If Leonardo da Vinci were alive today, he’d make a great marketer.
Several years ago I spent a week cycling through the Loire Valley in France. It was a highly memorable trip filled with stress busting rolling hills by day, visits to beautiful chateaus and vineyards, and then getting cleaned up at night to enjoy a 5-course meal in yet another chateau, while sipping local Vouvray. One of my favorite chateaus, Clos Lucé in Amboise, was actually one of the most unassuming. It was the home of Leonardo da Vinci in the last few years before his death. Back in 1516, King Francis I of France invited da Vinci to Amboise and provided him with this modest (in those days) chateau to live and work. The King would host da Vinci at his own Château d’Amboise next door for food, drinks and long conversations about art and science. If the two were alive today, perhaps they would be discussing marketing strategy, because it is this blend of art and science that would make da Vinci a great marketer. How the Mona Lisa and the design for the first flying machine came from the mind of one man is truly amazing.
In the old days, as in a few decades ago when I began my career, marketing was all about branding and advertising. He who had the prettiest logo and the biggest bankroll for TV ads and billboards won the race. Marketing was about looking as beautiful as the Mona Lisa and getting as many eyeballs on your work as possible. Then along came Peppers and Rogers in 1993 with their groundbreaking work, The One To One Future, with the premise that we were actually all unique human beings with our own tastes and desires and that as computing power was becoming cheaper and more available, we should all segment our databases into small groups and target our communications based on what people actually wanted to hear, especially the people most likely to buy from you. This eureka moment, while seemingly obvious now, was actually a pretty big deal at the time and I focused the next several years of my marketing career on CRM consulting by helping large corporations figure out how to define and target these tiny segments through decision analytics and predictive behavioral models. Marketing, meet science. CRM also led each marketer down the path of test and learn, which formed the basis for the A/B testing we use today to test response to particular marketing campaign creatives such as Adwords and email subject lines.
A couple of years later, in 1995, Yahoo launched and information began to slowly become more available. Then in 1998 Google hit the scene and changed everything. Although launching with more academic intentions, Google quickly recognized its economic potential and in 2000 announced Google Adwords. As a marketer, the shift toward science had hit it’s next phase of evolution. To throw some more science into the marketing mix, in 2007, researchers began to investigate the application of functional MRI technology to market research. Marketers have learned over the years that people can’t always tell you what they want. As Steve Jobs was famous for saying, if Apple had asked people what they wanted they would not have come up with the iPhone. Even Henry Ford, an early marketer, was quoted as saying that if he had asked people want they wanted they would have said a faster horse. But with the fMRI, we can’t hide our secret thoughts…or at least the part of the brain we’re engaging. When hooked up to the machine and being shown images of ads for example, researchers can see the part of the brain that lights up in response to the stimulus. Neuromarketing techniques include tracking eye movements to see what we pay attention to, facial emotion coding to test our reactions, biometrics such as heart rate and neural measurements using an EEG and fMRI. So if you show me an image of a shiny red Ferrari and my eyes zoom over to see it, my heart beats faster, my eyes get wider and the pleasure center in my brain lights up, you can pretty much tell that I would like one. Unfortunately, science cannot yet tell the marketer whether or not I can afford to buy one with these methods alone.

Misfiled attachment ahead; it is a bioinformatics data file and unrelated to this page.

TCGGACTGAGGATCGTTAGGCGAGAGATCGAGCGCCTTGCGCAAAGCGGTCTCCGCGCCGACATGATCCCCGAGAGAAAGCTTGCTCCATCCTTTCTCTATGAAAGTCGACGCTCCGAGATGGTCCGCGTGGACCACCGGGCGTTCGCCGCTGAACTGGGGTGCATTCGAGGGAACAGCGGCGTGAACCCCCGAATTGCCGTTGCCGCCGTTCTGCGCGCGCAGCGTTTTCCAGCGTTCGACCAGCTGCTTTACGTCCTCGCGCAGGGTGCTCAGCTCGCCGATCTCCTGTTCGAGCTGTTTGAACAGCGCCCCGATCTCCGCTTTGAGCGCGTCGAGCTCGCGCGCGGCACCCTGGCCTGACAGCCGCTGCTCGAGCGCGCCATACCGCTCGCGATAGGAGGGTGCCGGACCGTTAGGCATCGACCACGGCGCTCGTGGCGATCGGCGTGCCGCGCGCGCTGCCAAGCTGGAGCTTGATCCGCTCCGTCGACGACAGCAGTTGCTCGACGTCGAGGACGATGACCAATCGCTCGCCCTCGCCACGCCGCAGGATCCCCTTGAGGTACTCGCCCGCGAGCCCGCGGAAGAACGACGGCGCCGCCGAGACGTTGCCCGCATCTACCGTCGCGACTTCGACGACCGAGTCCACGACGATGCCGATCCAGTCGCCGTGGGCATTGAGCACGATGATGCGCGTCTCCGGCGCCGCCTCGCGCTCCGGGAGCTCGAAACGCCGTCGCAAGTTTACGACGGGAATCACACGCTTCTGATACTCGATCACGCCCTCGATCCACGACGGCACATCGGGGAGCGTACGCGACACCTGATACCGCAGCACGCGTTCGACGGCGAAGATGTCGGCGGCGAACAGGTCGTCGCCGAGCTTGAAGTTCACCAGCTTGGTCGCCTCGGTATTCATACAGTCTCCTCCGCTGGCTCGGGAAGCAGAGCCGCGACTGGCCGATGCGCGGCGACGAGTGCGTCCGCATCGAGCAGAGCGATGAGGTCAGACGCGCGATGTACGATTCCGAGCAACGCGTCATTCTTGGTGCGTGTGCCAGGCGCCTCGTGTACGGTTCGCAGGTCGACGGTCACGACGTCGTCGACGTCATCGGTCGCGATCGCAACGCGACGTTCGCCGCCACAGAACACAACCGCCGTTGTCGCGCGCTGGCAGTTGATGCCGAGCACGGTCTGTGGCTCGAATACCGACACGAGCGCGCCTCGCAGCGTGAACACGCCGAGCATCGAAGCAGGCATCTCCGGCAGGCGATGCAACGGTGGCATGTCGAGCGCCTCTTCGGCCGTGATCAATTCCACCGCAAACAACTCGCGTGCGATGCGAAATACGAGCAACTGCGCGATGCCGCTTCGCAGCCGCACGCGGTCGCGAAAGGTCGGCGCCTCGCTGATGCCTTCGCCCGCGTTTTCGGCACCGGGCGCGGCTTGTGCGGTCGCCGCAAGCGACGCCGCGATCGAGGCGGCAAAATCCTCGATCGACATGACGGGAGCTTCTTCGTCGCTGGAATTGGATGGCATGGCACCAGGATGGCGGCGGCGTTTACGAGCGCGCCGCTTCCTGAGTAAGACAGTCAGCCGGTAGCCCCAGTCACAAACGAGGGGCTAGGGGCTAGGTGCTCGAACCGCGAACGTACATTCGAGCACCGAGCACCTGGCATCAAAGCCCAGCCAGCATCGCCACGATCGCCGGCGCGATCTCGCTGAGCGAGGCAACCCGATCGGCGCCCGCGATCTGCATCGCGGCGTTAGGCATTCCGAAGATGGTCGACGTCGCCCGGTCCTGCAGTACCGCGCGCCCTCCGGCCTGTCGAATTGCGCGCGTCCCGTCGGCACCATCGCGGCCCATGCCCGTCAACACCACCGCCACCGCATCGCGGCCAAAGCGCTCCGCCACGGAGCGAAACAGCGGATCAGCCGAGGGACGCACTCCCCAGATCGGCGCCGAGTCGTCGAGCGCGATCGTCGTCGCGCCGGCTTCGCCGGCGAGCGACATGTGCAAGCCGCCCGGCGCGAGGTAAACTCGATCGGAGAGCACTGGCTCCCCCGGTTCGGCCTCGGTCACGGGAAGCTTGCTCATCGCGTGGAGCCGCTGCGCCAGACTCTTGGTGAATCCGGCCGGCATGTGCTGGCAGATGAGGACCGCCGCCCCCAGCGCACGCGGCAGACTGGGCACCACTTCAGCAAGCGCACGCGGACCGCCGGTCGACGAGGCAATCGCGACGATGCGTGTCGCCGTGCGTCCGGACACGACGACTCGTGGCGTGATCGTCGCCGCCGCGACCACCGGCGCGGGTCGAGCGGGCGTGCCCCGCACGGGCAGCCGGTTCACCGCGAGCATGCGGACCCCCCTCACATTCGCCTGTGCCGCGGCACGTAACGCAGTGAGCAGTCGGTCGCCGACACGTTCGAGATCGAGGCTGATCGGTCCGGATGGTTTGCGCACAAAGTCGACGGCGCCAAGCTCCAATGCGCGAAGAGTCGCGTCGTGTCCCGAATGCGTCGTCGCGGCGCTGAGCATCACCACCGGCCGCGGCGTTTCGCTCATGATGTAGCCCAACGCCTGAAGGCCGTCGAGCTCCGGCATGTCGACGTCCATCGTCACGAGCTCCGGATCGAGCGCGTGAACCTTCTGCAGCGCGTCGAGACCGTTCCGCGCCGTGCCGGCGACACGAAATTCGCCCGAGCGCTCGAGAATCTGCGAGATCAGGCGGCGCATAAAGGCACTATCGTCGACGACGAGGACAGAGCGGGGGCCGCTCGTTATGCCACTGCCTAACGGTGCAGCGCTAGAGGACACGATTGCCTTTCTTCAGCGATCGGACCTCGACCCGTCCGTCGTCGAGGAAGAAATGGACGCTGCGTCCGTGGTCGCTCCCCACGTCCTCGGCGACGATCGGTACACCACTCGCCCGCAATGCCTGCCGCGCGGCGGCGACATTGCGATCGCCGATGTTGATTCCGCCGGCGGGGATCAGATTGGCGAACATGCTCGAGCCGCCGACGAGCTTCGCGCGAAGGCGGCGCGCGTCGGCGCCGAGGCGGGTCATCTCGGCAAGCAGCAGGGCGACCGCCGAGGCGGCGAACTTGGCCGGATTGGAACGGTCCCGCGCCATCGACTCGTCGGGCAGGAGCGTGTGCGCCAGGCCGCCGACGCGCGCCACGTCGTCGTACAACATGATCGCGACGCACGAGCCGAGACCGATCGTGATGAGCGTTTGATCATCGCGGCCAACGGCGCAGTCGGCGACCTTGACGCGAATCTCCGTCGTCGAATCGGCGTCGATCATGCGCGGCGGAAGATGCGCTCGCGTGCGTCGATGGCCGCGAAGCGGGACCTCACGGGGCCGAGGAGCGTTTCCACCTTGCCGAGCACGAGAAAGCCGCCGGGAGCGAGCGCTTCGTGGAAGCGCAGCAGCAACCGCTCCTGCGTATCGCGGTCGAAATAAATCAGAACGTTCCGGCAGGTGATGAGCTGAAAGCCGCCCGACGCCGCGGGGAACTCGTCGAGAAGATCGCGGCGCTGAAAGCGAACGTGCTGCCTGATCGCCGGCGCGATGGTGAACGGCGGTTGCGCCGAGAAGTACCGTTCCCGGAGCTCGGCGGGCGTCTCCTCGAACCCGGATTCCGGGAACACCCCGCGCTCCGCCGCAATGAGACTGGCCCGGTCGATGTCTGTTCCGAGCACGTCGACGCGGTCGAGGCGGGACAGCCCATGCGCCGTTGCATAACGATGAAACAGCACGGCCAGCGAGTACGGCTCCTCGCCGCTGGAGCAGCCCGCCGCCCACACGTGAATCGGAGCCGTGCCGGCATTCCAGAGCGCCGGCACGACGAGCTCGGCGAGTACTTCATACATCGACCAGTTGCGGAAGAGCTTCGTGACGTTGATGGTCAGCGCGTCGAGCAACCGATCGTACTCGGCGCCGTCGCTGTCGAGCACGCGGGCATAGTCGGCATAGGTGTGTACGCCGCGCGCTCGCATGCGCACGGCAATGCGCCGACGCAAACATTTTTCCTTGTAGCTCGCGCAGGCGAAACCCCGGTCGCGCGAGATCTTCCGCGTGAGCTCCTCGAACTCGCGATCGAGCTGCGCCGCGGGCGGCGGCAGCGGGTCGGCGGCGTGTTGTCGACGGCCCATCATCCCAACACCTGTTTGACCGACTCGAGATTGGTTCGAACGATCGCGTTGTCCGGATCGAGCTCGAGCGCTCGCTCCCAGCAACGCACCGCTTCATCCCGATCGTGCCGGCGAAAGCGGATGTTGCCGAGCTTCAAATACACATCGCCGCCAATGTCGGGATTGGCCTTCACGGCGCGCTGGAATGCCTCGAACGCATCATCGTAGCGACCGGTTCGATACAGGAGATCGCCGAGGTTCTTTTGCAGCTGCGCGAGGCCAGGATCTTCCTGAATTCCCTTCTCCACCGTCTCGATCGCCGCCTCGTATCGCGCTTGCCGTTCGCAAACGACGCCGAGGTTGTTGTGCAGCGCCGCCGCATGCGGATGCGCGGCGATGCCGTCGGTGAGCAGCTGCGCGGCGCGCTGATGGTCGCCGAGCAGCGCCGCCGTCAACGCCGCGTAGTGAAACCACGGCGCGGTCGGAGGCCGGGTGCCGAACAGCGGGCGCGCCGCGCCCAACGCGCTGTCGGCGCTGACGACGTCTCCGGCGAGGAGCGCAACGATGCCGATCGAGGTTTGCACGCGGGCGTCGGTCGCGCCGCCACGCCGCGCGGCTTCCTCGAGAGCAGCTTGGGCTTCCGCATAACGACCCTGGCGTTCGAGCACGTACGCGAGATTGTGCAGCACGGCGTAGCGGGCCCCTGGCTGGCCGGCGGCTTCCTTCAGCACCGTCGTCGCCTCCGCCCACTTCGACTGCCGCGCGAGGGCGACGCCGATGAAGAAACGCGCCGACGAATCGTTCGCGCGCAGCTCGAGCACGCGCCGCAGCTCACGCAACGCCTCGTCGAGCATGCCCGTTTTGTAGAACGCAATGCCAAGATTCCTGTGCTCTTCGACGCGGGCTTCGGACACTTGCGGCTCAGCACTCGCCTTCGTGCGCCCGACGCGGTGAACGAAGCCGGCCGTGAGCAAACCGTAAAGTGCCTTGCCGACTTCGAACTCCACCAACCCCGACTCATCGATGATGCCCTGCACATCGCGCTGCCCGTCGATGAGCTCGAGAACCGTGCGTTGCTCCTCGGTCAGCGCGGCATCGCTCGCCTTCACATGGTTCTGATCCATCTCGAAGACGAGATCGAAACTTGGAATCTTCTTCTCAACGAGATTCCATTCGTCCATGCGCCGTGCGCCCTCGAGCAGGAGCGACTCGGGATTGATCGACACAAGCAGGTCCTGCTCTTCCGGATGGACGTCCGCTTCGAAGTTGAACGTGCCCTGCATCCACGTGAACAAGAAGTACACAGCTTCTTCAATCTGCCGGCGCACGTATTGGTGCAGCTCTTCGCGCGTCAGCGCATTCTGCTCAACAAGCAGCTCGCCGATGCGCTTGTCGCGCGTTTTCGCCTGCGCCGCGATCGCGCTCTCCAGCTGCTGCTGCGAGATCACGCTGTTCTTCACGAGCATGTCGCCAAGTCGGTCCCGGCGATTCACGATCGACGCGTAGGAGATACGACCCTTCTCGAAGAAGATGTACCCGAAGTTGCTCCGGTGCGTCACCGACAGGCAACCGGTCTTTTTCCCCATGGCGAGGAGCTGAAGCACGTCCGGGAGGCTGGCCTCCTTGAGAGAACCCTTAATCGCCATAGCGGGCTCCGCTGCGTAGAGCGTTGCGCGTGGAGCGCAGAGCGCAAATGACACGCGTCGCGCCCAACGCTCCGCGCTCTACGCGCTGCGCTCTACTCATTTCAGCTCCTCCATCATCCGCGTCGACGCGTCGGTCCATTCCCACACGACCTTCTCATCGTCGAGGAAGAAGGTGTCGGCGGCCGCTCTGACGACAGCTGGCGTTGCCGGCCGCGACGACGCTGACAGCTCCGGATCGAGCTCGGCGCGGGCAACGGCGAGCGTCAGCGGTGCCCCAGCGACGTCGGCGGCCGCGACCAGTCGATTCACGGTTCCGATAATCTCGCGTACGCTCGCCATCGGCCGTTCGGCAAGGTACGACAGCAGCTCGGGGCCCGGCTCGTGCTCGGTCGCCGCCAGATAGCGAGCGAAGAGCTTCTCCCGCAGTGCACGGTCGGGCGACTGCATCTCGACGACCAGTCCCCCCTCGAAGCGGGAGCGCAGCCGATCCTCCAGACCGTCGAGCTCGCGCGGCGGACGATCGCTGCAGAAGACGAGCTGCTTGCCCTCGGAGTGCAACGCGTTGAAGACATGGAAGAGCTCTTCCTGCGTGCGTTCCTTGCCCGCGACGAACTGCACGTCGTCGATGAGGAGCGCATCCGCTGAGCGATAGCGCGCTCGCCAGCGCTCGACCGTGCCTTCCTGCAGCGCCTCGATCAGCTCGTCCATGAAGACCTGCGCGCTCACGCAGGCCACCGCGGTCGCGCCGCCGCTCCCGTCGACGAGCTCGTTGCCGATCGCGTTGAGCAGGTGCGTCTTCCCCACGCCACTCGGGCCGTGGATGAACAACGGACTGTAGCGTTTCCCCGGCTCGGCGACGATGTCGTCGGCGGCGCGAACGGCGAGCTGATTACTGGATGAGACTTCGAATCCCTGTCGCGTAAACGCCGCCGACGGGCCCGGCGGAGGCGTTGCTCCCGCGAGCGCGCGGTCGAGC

Today, thanks to the analytical tools available to marketers, even small business owners can blend marketing and science to optimize their marketing strategy. Here at ZenChange we apply science to marketing in several ways, including:
- Google Analytics – where your traffic comes from, which pages people start at, where they click after that
- Website speed testing (page size, speed, requests, how efficiently the code is loading on the page
- Keyword analysis (we use data on search frequency by target geography, for example)
- Testing a different call-to-action to see what generates the most conversions
- Call tracking to know which components of your online marketing generate the most referrals
- A/B testing of email subject lines to see which generate the most open rates
- Social media engagement reporting to see what types of posts generate the most attention and traffic back to your site
- Google Adwords A/B testing to see which ads generate the highest conversions
As a full service marketing firm, the blend of art and science is what sets ZenChange apart. You need a firm who can not only be your Warhol of websites and your Dali of design, but can also be your Sagan of social media and your Galileo of Google!